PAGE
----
Tobacco (53) Q3. What is the role of the tobacco industry? (3) The Perils of Ignoring History

13 March, 2023

The tobacco industry has a playbook, a script, that emphasizes personal responsibility, paying scientists who delivered research that instilled doubt, criticizing science, as “junk science ”, when it was found the harm associated with smoking, making self-regulatory pledges, lobbying with massive resources to stifle government action, introducing “safer” products, and simultaneously manipulating and denying both the addictive nature of their products and their marketing to children

In 1954, the major US tobacco industries working closely with John Hill, the founder of the public relations giant Hill & Knowlton, created “A Frank Statement to Cigarette Smokers” and said that “we accept an interest in people's health as a basic responsibility, paramount to every other consideration in our business.” They also promised that “we always have and always will cooperate closely with those whose task it is to safeguard the public's health”.

The “Frank Statement” was a charade, the first step in a concerted, half-century-long campaign to mislead Americans about the catastrophic effects of smoking and to avoid public policy that might damage sales. (1)

Here we are sharing a summary of the Tobacco Industry’s history of lies. (2)

1958-68: THE LIE: The TI claimed smoking is not harmful and nicotine is not addictive.

THE COVER-UP: They suppressed evidence that cigarettes are highly addictive, marketing the product as safe.

1978: THE LIE: The tobacco industry stated smoking is not linked to cancer.

THE COVER-UP: Claimed that there was insufficient evidence that toxic components in smoke are harmful to smokers.

1988: THE LIE: TI denied the harmful effects of SHS.

THE COVER-UP: “Independent” scientists were hired to support industry studies and question Smoke-Free policies.

1998: THE LIE: TI claimed that their Youth Prevention Programmes were successful

THE COVER-UP: Youth Prevention Programmes only enacted to garner positive feelings for cigarette companies.

2000s: THE LIE: “Light” and “mild” cigarettes are developed and marketed as safer as regular cigarettes.

THE COVER-UP: designed these cigarettes to give falsely low readings on tar and nicotine, when tested by a smoking machine.

In 1999, the U.S. Department of Justice (DOJ) filed a lawsuit against the tobacco industry for violating the Racketeer Influenced and Corrupt Organizations (RICO) Act.

In 2006, the US District Court for the District of Columbia ruled that tobacco companies were guilty of breaking civil racketeering laws, marketing to children and minority populations, and lying to the public about the dangers of smoking.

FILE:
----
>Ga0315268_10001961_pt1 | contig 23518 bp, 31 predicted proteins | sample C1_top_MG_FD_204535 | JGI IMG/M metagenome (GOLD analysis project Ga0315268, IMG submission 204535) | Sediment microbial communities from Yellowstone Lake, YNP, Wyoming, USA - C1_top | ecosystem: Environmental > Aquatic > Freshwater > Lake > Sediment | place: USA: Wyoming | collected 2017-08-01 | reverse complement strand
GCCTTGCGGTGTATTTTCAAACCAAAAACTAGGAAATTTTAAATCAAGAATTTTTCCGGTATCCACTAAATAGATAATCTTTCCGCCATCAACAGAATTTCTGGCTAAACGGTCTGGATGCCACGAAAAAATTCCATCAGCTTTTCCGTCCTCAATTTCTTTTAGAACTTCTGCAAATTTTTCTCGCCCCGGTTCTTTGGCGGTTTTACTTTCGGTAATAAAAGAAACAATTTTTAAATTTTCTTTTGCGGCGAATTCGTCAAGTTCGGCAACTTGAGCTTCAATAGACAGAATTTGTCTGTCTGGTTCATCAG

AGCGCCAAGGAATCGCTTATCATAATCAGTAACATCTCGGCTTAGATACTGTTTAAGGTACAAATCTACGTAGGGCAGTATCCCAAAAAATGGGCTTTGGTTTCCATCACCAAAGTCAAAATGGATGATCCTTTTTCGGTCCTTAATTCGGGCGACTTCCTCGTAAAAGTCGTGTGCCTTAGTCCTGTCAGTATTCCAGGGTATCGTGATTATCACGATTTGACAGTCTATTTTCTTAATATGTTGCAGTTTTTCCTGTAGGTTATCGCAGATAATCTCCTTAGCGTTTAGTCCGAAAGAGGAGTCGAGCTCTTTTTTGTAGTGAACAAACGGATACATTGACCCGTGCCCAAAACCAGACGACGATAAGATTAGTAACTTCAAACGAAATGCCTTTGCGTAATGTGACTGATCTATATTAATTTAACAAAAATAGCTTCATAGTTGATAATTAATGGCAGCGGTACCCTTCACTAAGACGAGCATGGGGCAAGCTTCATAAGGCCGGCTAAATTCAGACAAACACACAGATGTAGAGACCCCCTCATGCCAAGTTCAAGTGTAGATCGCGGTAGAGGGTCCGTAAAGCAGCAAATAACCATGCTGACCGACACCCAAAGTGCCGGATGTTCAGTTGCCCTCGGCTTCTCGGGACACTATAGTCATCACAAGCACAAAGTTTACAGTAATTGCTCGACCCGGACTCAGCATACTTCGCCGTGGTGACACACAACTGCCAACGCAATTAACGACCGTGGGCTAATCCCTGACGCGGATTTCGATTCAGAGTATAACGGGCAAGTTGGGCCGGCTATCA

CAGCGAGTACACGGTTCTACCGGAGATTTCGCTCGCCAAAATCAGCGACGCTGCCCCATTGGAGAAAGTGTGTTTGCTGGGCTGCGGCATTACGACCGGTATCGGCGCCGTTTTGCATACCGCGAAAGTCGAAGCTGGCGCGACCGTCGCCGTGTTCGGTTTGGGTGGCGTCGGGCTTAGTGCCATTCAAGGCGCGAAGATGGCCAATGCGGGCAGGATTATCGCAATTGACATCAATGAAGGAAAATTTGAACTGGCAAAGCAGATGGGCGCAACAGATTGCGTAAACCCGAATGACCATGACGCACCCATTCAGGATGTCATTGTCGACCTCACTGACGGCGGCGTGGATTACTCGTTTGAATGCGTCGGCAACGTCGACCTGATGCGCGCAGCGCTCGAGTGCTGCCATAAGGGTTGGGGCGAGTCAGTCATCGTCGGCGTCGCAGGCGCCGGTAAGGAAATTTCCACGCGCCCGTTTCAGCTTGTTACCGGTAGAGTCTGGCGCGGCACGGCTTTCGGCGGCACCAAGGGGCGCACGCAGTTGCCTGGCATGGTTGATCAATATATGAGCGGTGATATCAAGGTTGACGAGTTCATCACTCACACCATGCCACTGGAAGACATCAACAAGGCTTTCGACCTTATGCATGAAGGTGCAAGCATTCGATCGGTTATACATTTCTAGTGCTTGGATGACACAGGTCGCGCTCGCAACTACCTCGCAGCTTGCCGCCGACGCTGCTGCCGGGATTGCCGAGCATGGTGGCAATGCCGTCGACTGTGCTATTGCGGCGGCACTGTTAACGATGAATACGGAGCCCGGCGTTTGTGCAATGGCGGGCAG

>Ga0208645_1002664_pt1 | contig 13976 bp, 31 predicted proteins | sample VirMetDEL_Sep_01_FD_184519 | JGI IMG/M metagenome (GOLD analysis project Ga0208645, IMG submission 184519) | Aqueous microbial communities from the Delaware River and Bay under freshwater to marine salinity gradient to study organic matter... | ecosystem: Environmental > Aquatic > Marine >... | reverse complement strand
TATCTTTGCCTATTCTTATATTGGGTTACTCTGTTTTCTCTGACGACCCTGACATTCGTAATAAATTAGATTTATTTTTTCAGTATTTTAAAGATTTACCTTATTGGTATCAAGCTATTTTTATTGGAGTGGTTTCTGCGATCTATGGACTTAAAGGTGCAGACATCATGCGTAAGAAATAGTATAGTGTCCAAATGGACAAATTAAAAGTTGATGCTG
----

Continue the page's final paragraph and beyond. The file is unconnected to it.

“Substantial evidence establishes that [tobacco companies] have engaged in and executed – and continue to engage in and execute – a massive 50-year scheme to defraud the public…” – Judge Gladys Kessler, in the 2006 ruling (3)

Overall, the tobacco industry's history of deception and misleading marketing practices has had a devastating impact on public health. Millions of people around the world have died as a result of tobacco-related illnesses, and countless others continue to suffer from the effects of tobacco use.

Governments and public health organizations mustn't forget this history of systematic lies and continue to fight against the tobacco industry's deceptive practices and work to reduce tobacco use and exposure in all forms.


1. Brownell KD, Warner KE. The perils of ignoring history: Big Tobacco played dirty and millions died. How similar is Big Food? Milbank Q. 2009 Mar;87(1):259-94. doi: 10.1111/j.1468-0009.2009.00555.x. PMID: 19298423; PMCID: PMC2879177.



Dr. Eduardo Bianco

Director, International Policy Education



HIFA profile: Eduardo Bianco is a medical doctor and Cardiologist, Certified Tobacco Cessation Expert with a Master’s in Prevention and Treatment of Addictive Disorders. Currently, he is Chair of the World Heart Federation Tobacco Expert Group. Dr. Bianco’s research examines tobacco control and cessation, and he is a prominent member of several organizations that address tobacco control in Latin America. Dr. Bianco has worked for 25 years in Uruguay and Latin America to promote and train in smoking cessation treatment and tobacco control policies. He is also the former Regional Coordinator for the Americas of the Framework Convention Alliance and former Technical Director of the MOH Center for International Cooperation for Tobacco. He is a member of the HIFA working group on substance use disorders. Email: ebianco AT